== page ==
Stories of our impact

Breaking down barriers

Attracting a more diverse workforce is not just at the top of the agenda for UK businesses. It's also a key challenge for public sector organisations, such as police services, who are facing challenges in attracting a more varied range of applicants. Deloitte has carried out extensive research into police officer recruitment across the UK. Learn about the findings below and, as well as how we’re helping the Police Service of Northern Ireland (PSNI) to improve its recruitment process and attract applicants from different backgrounds.

A thorough look into recruitment

During the past year, we’ve undertaken significant research to understand the key issues affecting police officer recruitment in the UK. The work, which culminated in the report Understanding barriers to police officer recruitment, included data analysis from previous recruitment campaigns; regionally representative polling on policing as a career choice; interviews with focus groups, including members from the wider public and serving police officers; stakeholder consultations with schools, politicians, public bodies and community representatives; and engagement with serving officers to better understand their experience on the job.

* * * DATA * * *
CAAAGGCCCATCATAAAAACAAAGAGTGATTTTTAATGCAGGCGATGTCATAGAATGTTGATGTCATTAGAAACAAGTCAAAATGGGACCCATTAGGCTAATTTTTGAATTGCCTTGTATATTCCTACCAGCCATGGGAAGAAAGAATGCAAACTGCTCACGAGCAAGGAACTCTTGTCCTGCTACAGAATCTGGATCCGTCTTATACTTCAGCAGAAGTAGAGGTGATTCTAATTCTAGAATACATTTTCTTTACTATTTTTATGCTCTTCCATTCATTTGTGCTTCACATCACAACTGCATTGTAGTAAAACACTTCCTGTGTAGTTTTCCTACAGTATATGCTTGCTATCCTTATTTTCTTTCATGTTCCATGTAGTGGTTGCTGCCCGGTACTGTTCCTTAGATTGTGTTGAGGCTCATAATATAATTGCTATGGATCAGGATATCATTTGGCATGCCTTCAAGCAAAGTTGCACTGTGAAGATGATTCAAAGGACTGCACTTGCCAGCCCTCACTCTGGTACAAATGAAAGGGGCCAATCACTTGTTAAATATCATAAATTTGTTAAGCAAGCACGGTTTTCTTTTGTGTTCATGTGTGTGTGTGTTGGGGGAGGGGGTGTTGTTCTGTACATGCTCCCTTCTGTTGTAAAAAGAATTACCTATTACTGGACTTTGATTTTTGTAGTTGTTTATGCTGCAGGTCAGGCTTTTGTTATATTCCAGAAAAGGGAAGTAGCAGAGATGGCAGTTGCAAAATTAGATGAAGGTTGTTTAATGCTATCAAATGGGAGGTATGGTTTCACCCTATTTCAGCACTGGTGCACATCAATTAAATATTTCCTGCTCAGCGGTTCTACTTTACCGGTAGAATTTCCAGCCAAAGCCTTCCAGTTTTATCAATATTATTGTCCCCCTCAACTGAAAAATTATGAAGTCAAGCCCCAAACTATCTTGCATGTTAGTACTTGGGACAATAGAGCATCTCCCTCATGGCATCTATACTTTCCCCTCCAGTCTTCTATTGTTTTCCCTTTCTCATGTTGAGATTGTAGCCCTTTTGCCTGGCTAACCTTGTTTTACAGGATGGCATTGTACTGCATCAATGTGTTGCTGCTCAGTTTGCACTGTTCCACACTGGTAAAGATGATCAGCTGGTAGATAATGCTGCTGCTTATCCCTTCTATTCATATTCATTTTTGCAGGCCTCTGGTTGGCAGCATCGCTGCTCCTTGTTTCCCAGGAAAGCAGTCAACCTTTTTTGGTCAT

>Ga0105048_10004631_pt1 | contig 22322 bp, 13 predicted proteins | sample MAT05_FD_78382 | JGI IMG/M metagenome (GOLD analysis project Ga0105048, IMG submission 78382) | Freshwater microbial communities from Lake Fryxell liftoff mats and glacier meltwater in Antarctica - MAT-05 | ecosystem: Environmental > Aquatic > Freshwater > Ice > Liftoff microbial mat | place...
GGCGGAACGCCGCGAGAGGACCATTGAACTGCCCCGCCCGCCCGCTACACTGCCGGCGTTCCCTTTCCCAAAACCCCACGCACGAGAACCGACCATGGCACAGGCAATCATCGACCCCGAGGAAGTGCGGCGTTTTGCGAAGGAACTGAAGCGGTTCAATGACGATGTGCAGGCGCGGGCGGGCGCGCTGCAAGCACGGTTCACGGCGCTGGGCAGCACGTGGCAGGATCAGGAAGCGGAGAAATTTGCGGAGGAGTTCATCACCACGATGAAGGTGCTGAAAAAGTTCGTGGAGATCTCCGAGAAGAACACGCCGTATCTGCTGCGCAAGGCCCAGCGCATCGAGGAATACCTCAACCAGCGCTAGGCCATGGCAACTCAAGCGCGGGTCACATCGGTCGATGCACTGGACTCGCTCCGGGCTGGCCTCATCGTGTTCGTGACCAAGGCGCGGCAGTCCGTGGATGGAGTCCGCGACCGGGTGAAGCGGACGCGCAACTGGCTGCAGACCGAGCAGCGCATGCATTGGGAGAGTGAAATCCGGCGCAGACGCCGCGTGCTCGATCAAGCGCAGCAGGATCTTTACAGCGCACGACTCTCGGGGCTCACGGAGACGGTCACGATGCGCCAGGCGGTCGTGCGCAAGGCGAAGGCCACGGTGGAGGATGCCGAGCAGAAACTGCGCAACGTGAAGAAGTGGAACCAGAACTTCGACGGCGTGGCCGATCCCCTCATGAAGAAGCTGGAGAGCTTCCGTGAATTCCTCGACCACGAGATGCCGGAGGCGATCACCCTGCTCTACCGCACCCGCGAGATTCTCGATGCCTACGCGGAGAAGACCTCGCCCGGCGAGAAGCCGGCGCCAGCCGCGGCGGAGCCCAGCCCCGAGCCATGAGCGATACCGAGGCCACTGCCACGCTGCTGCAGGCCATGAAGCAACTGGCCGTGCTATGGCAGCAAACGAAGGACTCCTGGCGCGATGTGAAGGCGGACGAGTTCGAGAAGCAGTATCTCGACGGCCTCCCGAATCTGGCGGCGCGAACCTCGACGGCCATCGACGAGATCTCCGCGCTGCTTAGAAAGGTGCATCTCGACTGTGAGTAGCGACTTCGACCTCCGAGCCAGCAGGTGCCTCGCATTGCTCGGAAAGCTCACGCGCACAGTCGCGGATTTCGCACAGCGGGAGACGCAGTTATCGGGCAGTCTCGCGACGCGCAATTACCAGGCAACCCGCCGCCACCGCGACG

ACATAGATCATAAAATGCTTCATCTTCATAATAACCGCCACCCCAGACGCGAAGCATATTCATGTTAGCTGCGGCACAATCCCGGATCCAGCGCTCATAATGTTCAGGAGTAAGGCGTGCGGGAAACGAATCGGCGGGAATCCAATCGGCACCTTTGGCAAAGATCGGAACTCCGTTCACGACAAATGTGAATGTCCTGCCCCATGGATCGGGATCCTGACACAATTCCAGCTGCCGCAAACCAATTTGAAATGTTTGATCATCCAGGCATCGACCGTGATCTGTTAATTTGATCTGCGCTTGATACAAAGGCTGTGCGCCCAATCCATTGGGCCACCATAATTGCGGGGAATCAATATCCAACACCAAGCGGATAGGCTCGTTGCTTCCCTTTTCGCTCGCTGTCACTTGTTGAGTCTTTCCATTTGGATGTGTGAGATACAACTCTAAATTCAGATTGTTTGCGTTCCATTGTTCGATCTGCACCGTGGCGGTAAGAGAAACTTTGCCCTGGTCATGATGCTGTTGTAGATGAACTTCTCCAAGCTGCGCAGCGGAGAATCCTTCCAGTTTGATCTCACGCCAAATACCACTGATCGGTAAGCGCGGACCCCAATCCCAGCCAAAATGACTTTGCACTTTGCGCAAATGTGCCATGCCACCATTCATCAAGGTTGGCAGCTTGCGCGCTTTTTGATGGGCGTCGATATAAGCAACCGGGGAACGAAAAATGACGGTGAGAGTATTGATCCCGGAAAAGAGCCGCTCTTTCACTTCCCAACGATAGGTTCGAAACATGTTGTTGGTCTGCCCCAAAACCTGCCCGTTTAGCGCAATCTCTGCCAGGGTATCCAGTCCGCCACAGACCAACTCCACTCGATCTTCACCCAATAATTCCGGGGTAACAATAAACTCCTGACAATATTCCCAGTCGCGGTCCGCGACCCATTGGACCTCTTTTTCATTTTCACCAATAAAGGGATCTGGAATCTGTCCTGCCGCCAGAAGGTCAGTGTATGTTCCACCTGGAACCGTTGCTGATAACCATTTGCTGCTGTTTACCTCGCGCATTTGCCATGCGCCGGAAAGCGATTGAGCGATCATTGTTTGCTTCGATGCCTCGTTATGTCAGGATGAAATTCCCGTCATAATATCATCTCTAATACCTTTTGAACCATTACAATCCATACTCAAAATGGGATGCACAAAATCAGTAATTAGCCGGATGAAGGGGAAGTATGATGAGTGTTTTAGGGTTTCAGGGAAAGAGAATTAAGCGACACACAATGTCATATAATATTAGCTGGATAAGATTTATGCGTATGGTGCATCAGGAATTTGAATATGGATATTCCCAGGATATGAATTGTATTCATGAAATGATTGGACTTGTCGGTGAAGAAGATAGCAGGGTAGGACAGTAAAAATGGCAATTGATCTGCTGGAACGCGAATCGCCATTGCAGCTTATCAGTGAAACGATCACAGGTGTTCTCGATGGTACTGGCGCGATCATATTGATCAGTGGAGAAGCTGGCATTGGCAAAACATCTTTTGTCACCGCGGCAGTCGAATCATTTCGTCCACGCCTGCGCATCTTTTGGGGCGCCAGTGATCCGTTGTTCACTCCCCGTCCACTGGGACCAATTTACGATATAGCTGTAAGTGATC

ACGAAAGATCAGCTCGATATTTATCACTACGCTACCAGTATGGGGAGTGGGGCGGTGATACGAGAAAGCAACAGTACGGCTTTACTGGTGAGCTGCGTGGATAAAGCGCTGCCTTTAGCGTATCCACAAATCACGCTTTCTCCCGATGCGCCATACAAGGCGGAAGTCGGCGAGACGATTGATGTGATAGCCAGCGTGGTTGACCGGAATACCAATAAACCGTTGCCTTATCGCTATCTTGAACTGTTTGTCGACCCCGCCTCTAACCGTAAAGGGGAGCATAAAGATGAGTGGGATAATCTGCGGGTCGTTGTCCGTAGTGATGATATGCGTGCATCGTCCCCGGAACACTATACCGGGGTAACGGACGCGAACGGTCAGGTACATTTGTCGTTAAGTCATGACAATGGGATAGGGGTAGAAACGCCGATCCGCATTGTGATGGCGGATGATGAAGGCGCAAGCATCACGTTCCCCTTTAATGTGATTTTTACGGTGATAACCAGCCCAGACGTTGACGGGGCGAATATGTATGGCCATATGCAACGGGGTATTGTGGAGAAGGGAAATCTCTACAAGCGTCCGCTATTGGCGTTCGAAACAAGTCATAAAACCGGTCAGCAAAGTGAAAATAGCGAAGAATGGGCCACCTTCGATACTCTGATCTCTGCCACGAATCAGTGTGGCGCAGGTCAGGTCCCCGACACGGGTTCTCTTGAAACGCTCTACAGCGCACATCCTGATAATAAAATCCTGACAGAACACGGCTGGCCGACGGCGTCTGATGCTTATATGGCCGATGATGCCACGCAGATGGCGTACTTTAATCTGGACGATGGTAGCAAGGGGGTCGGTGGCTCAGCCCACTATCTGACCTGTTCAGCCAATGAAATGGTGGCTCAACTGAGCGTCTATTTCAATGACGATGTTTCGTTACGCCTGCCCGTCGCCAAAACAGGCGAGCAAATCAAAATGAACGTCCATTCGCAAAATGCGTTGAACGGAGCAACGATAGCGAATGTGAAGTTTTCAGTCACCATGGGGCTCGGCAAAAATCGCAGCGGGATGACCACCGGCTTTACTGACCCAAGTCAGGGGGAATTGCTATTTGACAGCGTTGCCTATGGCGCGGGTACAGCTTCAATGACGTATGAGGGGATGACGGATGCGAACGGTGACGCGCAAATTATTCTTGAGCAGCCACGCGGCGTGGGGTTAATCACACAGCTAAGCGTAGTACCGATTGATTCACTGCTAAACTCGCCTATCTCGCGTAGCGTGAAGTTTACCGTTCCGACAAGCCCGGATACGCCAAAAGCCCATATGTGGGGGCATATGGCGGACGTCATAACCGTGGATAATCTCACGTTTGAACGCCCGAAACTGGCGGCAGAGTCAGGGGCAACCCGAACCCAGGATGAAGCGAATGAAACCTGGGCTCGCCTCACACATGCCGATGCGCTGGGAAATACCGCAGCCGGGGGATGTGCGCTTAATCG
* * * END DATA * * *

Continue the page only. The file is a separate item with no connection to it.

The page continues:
We also contacted applicants who had withdrawn from the recruitment process before reaching the assessment stage to understand why they withdrew. They invariably told us the process was too long or that they had struggled with attending an initial selection test in person. This is partly because some of them would not have told their family or friends they were applying for a role with the police.

Helping Northern Ireland’s police services

Policing in Northern Ireland is a sensitive and symbolic issue given the recent history of conflict, the difficult role and relationship policing had within that period, and the evolution of policing since the Good Friday Agreement – a milestone in the country’s peace process during the 1990s. This has led to an ongoing challenge for the PSNI to attract more people from a Catholic community background.

We worked closely with the PSNI’s leadership on the findings of our research to ensure they fully understood the barriers to recruitment, which included factors both within their influence and societal issues requiring wider stakeholder input. Our team also provided a range of recommendations to help improve the situation.

Our research has reinforced the importance of the PSNI’s stakeholder engagement, the need to continue to focus on diversity and inclusion within the working environment, and has led to substantive changes in the way it recruits officers. The benefit is already being felt: the next recruitment process in the autumn will be shorter, the initial selection test element will be online, and communication with applicants will be more dynamic.

We continue to support the PSNI, helping it to implement the new procedures as well as monitoring the impact on the diversity of applicants.